I always argue its best to break these down by flavour profile, beginning with the more delicate drams (so that people can work their way to up to greater complexity of flavour). I describe the cluster analysis method used on my site, which you can access from my list of beginner suggestions:
I have to be honest: I just bought my first bottle of Scotch, a Lagavulin 16, because of the Nick Offerman ad. I looked up a review after seeing the video and fell in love with the description. I’m currently working on my first dram and I’m definitely hooked. It reminds me of growing up in the country in the American South, bonfires and dirt. I’ve always been a Bourbon drinker – but this is a game changer. I can’t believe it has taken me 34 years to discover.
Lagavulin is pretty awesome, I’m a big fan of it myself. If you’ve been a big bourbon fan, Islay malts will introduce a whole new world of flavors to you. One of the sneaky pleasures in life is sniffing the glass the next day, no joke it’s like what camp fires smell like in the morning.
Definitely an AWESOME scotch! Has been my love for many years now.
Here’s a definite vote against GlenMorangie 10. This almost turned me off to scotch. It’s so light it’s almost watered down. It really depends on the person, if you’re already into hard stuff, think about what you like (e.g. sweet and malty yet refined like Auchenotoshan Three Wood, or spicy and more harsh but with more notes like Adberg uigeadail) Then research an entry level that you think fits your style.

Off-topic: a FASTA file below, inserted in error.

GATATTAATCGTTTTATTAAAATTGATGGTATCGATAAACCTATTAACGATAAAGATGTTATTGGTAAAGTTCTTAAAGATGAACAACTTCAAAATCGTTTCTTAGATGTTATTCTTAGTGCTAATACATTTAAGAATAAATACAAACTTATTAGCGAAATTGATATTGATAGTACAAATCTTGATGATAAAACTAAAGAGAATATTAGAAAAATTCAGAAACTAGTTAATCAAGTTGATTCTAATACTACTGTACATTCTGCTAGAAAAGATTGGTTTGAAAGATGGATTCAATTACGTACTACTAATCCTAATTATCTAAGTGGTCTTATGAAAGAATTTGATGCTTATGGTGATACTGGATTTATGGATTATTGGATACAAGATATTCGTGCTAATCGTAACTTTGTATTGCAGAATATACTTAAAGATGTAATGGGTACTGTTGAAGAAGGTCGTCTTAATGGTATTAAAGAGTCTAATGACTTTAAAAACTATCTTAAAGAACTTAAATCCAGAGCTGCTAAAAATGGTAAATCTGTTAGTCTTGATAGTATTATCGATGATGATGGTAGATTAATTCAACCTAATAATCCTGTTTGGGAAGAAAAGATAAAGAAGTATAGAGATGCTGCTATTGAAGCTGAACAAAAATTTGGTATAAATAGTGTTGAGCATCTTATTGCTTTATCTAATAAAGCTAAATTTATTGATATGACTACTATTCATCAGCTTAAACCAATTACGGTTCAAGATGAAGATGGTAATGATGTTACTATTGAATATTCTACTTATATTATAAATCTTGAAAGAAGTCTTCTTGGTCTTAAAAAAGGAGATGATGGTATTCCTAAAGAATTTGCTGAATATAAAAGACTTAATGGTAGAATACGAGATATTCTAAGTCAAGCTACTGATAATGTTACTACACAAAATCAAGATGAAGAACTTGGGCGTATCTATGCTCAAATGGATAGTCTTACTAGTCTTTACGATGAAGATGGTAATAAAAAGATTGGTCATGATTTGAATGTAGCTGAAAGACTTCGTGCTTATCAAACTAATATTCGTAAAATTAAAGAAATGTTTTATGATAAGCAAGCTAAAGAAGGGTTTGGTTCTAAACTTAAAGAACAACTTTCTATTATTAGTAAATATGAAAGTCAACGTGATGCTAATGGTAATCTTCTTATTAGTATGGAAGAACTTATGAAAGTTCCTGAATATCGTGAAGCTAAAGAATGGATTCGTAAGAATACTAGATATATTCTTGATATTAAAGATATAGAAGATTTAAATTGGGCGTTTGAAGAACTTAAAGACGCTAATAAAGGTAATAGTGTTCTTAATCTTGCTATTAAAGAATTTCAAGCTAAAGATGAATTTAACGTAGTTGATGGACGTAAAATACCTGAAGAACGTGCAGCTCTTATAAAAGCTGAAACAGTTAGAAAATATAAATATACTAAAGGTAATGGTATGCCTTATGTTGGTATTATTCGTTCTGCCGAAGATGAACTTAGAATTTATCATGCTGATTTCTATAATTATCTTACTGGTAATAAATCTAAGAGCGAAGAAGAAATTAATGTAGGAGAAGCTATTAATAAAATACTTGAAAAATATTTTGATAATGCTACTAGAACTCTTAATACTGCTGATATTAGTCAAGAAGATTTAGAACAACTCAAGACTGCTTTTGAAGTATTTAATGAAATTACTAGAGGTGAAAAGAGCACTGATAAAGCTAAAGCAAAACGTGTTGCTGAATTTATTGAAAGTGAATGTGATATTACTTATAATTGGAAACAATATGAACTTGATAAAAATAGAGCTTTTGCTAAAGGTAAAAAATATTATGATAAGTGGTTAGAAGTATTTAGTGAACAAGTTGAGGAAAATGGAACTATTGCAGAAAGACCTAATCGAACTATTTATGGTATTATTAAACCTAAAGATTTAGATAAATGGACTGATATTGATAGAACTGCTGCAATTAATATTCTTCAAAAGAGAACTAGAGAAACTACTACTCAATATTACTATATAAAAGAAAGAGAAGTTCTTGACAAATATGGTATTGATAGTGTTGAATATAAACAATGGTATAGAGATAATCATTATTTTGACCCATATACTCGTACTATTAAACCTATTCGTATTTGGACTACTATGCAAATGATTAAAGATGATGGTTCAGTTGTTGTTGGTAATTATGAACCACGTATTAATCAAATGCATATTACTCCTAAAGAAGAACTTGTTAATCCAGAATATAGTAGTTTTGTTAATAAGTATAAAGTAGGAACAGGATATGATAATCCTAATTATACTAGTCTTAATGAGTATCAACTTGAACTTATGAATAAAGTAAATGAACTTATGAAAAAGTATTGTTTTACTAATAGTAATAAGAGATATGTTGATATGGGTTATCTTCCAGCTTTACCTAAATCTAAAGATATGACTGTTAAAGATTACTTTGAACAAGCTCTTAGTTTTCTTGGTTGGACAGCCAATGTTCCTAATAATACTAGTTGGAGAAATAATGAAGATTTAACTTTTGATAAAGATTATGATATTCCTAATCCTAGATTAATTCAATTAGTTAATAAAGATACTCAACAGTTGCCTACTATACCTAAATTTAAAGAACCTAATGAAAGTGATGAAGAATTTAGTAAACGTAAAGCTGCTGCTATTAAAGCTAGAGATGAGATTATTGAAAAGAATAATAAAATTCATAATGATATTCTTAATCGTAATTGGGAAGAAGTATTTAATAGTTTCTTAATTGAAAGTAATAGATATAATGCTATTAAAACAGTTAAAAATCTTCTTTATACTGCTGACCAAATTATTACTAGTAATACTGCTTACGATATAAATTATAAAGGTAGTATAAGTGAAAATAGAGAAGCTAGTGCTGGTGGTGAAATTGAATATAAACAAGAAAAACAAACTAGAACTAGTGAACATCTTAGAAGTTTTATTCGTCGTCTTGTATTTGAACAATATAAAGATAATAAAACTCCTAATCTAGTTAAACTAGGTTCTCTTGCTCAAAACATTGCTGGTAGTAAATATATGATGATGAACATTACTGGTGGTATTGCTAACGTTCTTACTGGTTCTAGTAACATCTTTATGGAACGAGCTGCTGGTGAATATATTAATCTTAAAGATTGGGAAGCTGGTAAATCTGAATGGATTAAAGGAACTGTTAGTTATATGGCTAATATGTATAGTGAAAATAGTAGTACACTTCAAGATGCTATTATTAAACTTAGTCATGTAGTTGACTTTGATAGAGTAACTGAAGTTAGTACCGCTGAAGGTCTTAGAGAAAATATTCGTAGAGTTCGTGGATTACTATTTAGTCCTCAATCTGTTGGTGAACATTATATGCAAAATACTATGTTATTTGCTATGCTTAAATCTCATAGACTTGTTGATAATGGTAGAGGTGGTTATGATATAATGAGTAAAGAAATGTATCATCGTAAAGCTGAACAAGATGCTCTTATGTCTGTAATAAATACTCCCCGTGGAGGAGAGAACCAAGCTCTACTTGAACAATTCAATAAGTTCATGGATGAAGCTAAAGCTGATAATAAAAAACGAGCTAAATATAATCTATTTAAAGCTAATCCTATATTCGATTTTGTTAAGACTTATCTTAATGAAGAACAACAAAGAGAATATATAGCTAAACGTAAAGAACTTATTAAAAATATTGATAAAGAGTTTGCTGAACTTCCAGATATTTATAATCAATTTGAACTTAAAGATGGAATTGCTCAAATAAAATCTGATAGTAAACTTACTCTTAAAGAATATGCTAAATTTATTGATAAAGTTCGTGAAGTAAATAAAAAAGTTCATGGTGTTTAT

McCallan 12 and Glen Livet 12 are what I would call your basic scotch, not too complex but still nice with a bit of spice, not too sweet.
I came from Cognac so I prefer sweeter scotch.
My vote is for Auchentoshan THREE WOOD if you like dark liquor on the sweeter side with just enough bite, yet refined with many complex flavors for a quote “lighter scotch” which it’s really not light when compared with GlenMorangie 10 for instance. But not like an Islay.
Auchentoshan Three Wood is fantastic, definitely on the sweeter side, you might want to try Aberlour Abunadh. It’s a sherry bomb, high in ABV, and enough heat to keep you warm!
I’ve been a LONG time love of Lagavulin. Tou must let it breathe though, about a month, may seem a bit much but makes all the difference. I’ve had Johnny Walker Blue Label, and a few other high priced scotch, but this is by far the BEST scotch. The price is right and the taste is GREAT. I didn’t officially start with Lagavulin, but it’s the scotch where I acquired my taste and would’ve started if I could do it over again.
Many years ago, I dipped into my old man’s “scotch” when sneaking an under aged drink and hated it. Cant remember if it was in a plastic bottle or not, but should have been. It was horrible! I can remember the harsh taste, smell and burn and wanted no part of it. That was in the 80s and I steered clear of anything scotch/whisk(e)y/bourbon… Even if it was free. (Friends would offer to buy me some at a bar to try ther”good stuff” and I would always decline.)